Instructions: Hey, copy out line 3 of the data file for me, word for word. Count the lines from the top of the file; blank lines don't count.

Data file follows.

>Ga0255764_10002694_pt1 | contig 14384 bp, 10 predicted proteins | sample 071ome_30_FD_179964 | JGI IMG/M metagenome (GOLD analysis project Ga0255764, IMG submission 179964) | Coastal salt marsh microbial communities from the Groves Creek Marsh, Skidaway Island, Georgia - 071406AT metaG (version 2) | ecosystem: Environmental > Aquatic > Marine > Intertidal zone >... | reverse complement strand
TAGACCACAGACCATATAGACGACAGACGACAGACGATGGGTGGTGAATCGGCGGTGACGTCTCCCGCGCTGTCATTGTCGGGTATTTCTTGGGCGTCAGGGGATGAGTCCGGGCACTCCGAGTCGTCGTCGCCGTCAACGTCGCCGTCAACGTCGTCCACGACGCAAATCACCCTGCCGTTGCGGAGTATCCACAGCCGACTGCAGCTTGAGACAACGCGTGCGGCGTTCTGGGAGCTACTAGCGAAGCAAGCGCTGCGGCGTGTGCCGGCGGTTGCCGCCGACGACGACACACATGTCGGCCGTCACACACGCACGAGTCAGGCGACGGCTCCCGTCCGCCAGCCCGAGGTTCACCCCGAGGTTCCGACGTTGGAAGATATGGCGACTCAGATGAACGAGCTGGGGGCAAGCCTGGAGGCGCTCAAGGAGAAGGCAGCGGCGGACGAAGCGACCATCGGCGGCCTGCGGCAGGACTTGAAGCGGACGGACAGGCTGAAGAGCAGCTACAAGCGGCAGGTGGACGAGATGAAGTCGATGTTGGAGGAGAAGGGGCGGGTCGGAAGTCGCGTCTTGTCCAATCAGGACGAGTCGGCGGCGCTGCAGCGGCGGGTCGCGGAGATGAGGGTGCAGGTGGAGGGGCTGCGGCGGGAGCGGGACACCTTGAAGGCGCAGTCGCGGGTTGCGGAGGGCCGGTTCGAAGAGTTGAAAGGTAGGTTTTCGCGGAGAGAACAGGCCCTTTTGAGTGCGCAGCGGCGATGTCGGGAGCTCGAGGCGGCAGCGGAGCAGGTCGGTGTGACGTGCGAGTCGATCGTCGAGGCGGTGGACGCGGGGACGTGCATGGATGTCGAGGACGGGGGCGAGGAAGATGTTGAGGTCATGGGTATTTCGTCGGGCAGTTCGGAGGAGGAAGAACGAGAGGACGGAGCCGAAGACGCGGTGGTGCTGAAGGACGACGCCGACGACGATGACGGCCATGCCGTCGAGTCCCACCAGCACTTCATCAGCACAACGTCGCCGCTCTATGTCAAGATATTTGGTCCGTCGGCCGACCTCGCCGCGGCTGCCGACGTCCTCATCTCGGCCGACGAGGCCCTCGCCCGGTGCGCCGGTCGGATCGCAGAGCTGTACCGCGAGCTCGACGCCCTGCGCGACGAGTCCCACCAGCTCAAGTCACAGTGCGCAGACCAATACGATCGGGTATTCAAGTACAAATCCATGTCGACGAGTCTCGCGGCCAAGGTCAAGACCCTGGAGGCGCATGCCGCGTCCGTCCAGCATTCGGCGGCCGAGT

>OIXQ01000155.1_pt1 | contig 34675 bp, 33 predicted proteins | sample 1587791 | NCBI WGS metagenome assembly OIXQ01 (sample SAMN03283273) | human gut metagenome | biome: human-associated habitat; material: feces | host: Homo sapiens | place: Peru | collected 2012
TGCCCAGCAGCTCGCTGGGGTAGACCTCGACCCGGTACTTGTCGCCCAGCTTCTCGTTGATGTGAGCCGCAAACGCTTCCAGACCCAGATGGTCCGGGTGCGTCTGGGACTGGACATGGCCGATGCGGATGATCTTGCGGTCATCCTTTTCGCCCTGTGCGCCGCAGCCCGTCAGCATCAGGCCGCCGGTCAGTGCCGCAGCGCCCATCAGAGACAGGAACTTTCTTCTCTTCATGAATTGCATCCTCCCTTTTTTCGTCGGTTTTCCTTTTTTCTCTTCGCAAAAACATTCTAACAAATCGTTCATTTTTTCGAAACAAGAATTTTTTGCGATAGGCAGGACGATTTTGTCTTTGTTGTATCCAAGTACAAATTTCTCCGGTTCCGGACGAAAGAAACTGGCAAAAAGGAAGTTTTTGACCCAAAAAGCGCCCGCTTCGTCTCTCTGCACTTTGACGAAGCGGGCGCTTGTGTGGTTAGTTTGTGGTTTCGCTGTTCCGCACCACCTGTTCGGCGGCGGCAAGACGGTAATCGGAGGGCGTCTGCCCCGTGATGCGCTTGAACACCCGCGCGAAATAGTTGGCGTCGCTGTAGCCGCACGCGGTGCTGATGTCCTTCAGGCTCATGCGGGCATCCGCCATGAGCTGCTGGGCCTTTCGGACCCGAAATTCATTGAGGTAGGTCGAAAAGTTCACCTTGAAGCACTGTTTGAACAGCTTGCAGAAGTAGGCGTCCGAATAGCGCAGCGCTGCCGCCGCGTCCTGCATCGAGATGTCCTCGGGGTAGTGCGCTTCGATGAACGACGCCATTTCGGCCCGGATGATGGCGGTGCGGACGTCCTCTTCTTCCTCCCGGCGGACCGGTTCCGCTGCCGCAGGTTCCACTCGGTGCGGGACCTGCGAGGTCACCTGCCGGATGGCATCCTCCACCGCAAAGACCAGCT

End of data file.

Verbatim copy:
>OIXQ01000155.1_pt1 | contig 34675 bp, 33 predicted proteins | sample 1587791 | NCBI WGS metagenome assembly OIXQ01 (sample SAMN03283273) | human gut metagenome | biome: human-associated habitat; material: feces | host: Homo sapiens | place: Peru | collected 2012